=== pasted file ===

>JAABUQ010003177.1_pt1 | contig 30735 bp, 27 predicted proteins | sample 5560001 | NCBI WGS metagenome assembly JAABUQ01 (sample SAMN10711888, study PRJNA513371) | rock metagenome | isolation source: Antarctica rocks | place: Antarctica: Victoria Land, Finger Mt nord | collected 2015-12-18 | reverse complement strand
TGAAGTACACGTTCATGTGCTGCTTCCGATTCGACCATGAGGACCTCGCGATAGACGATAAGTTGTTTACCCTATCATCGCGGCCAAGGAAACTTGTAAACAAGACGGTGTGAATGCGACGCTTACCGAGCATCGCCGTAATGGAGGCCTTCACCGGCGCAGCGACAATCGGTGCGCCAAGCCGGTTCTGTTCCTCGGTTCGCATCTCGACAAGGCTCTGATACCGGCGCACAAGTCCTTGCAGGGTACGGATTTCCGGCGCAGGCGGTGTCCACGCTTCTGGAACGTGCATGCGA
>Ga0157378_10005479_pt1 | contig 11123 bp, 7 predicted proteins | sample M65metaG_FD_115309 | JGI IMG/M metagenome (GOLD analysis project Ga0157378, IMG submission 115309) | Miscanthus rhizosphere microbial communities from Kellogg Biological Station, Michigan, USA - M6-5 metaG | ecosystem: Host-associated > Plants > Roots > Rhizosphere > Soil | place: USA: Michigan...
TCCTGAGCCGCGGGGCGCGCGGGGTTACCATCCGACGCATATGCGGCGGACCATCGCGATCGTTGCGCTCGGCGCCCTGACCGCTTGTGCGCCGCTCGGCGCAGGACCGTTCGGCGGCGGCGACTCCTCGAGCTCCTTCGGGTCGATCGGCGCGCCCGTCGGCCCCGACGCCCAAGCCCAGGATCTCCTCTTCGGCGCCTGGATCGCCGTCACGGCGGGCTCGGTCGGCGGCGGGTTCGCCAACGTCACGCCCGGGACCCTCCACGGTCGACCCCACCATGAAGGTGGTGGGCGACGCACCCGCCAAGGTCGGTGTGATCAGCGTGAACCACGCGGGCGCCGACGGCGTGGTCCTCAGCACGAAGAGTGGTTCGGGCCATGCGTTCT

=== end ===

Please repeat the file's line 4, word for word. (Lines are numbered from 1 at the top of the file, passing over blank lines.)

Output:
TCCTGAGCCGCGGGGCGCGCGGGGTTACCATCCGACGCATATGCGGCGGACCATCGCGATCGTTGCGCTCGGCGCCCTGACCGCTTGTGCGCCGCTCGGCGCAGGACCGTTCGGCGGCGGCGACTCCTCGAGCTCCTTCGGGTCGATCGGCGCGCCCGTCGGCCCCGACGCCCAAGCCCAGGATCTCCTCTTCGGCGCCTGGATCGCCGTCACGGCGGGCTCGGTCGGCGGCGGGTTCGCCAACGTCACGCCCGGGACCCTCCACGGTCGACCCCACCATGAAGGTGGTGGGCGACGCACCCGCCAAGGTCGGTGTGATCAGCGTGAACCACGCGGGCGCCGACGGCGTGGTCCTCAGCACGAAGAGTGGTTCGGGCCATGCGTTCT